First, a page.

Coffee County Bank v. MitchumAnnotate this Case
634 So. 2d 148 (1993)
COFFEE COUNTY BANK, a corporation v. Otis Dale MITCHUM.
Court of Civil Appeals of Alabama.
December 17, 1993.
Rehearing Denied January 14, 1994.
*149 Kenneth T. Fuller of Cassady, Fuller & Marsh, Enterprise, for appellant.
James W. Kelly, Geneva, for appellee.
RICHARD L. HOLMES, Retired Appellate Judge.
Otis Dale Mitchum filed a complaint against Coffee County Bank (Bank), seeking to recover $26,115.28 in damages. The case was submitted to the jury on the claims of money had and received and conversion.
The jury returned a verdict in favor of Mitchum and against the Bank. The jury assessed Mitchum's damages at $20,800, plus interest.
The Bank appeals. This case is before this court pursuant to Ala.Code 1975, § 12-2-7(6). We affirm.
When we view the record with the attendant presumptions accorded the jury findings, the following is revealed. Waylon Jones was the owner of Waylon Jones Motor Company (Jones Motor). Mitchum entered into an agreement with Jones Motor that Jones Motor was to sell Mitchum's motor home on consignment. The motor home was sold to Rinzol McIntosh, and the net proceeds from the sale were $26,115.28.
On April 11, 1990, the proceeds from the sale to McIntosh, along with other company receipts, were deposited into the Jones Motor general operating account maintained with the Bank, with a notation on the deposit slip showing that $26,115.28 was derived from the McIntosh sale. On the same date, $981.38 from the McIntosh sale was deposited into the Jones Motor Special Account maintained with the Bank, with a notation on the deposit slip indicating that these funds were derived from the McIntosh sale.
Jones Motor maintained floor plan financing with the Bank, under which a trust receipt for the purchase of a vehicle would be signed with the Bank. When the vehicle was sold, the money would be deposited into the Jones Motor general operating account, and then a check would be written to the Bank to pay off the vehicle which had been sold.
On April 13, 1990, the floor plan agreement between Jones Motor and the Bank was due and payable in full. In fact, it was in default. The security agreement and note contained a provision that the Jones Motor accounts with the Bank could be set off in payment of the debt. On April 14, 1990, the Bank froze all *150 the Jones Motor accounts and dishonored some checks.
These accounts were actually transferred in payment of the indebtedness on the morning of April 16, 1990, after the loan committee met and declined to renew the floor plan financing for Jones Motor and after the Bank officials visited with Jones at his place of business.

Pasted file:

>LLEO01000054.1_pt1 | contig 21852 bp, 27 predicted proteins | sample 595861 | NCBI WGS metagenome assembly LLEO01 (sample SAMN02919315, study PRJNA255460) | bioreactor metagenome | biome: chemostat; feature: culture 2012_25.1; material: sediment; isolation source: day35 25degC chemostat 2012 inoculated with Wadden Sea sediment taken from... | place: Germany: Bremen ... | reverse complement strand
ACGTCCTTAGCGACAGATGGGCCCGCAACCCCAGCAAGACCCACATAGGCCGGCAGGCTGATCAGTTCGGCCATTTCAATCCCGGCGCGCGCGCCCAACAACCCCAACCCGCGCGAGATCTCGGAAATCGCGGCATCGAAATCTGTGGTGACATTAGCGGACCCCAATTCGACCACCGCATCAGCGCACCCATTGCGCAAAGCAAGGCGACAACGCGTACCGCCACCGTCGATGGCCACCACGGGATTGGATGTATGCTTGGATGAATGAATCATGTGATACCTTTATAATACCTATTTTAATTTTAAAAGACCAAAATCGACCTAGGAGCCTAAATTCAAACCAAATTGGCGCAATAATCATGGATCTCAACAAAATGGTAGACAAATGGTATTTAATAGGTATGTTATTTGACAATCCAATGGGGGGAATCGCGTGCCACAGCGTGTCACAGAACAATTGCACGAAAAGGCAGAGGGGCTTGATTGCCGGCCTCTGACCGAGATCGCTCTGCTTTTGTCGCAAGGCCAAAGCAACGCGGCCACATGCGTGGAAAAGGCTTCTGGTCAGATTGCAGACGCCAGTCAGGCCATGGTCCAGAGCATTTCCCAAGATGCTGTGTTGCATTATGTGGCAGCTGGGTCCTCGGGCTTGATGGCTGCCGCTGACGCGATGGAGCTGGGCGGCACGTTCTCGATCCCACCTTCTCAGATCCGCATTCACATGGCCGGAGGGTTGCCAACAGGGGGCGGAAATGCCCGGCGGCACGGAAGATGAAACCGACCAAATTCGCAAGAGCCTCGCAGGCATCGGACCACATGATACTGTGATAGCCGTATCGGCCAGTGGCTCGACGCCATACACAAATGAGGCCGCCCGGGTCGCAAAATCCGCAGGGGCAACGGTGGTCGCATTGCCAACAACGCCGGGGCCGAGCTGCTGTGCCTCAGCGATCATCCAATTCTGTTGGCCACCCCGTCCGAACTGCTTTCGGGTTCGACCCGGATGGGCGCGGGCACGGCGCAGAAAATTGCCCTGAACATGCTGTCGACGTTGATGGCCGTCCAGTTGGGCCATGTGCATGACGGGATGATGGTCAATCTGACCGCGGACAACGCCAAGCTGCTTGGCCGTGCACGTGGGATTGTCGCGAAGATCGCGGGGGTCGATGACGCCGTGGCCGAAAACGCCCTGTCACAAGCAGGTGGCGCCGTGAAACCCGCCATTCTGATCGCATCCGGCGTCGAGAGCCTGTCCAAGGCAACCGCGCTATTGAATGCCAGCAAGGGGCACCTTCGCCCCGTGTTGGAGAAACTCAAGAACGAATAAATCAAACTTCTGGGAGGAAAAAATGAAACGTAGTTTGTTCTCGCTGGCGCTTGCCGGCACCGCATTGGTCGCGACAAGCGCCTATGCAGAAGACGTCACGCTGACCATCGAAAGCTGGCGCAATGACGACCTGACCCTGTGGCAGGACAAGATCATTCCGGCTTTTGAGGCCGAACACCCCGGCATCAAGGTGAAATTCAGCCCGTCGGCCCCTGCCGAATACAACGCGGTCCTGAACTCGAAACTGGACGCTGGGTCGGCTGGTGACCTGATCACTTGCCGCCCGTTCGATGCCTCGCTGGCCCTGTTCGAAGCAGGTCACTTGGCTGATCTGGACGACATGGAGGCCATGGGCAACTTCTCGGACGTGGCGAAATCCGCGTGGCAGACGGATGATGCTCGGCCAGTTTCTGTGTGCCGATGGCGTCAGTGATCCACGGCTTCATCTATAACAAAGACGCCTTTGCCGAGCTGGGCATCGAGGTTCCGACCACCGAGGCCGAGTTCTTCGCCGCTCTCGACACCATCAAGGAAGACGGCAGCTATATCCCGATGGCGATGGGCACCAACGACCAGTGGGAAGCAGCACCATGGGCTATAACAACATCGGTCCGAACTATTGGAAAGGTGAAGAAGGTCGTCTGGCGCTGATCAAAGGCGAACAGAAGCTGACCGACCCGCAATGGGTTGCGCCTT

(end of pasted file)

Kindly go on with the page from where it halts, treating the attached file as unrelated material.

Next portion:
Jones testified that, at this initial morning meeting, he told the Bank officials that over $20,000 in his account belonged to Mitchum because he had sold Mitchum's motor home and had deposited the proceeds of the sale into his account at the Bank. Jones also testified that the Bank officials told him that because the money was in the Jones Motor account, the Bank had a right to it.
There was a meeting between Jones, his attorney, and the Bank officials on that same afternoon. At that time, the Bank officials delivered a document to Jones, which outlined the amount of funds from the Jones Motor accounts that had been applied to the indebtedness with the Bank. Jones testified that, once again, he informed the Bank officials that over $20,000 of the funds belonged to Mitchum.
After Jones informed Mitchum of what had occurred, Mitchum's attorney wrote a letter to the Bank. When the Bank declined to remit any funds to Mitchum, suit was filed in the instant case.
The first issue which must be addressed is whether the Bank had the right to use the proceeds from the sale of the Mitchum motor home, which were deposited into the Jones Motor general operating account, as a set off against the indebtedness of Jones Motor. We hold that the Bank did not have such a right.
Initially, we note that when funds are deposited into a general account, the actual legal title to these funds is in the bank, with a debtor-creditor relationship existing as to the amount of the deposit. State Nat'l Bank of Decatur at Oneonta v. Towns, 36 Ala.App. 677, 62 So. 2d 606 (1952).
When a bank loans money to its depositor, mutual indebtedness comes into existence. Rainsville Bank v. Willingham, 485 So. 2d 319 (Ala.1986). When the loan matures, the bank may apply the funds contained in the general account to the indebtedness. Rainsville Bank, 485 So. 2d 319. However, the bank may not apply funds on deposit to the indebtedness in situations where the customer has made the deposit for a special purpose, known to the bank. Rainsville Bank, 485 So. 2d 319.
When a special deposit is made, the debtor-creditor relationship does not come into existence, and the bank acquires no title to the funds. First City Nat'l Bank of Oxford v. Long-Lewis Hardware Co., 363 So. 2d 770 (Ala.1978). In the case of a special deposit, the funds remain the property of the depositor or the beneficiary of the special deposit. First City Nat'l Bank of Oxford, 363 So. 2d 770. A special deposit exists when funds are placed into an account for a specific and particular purpose, or to be paid to a particular person. First City Nat'l Bank of Oxford, 363 So. 2d 770.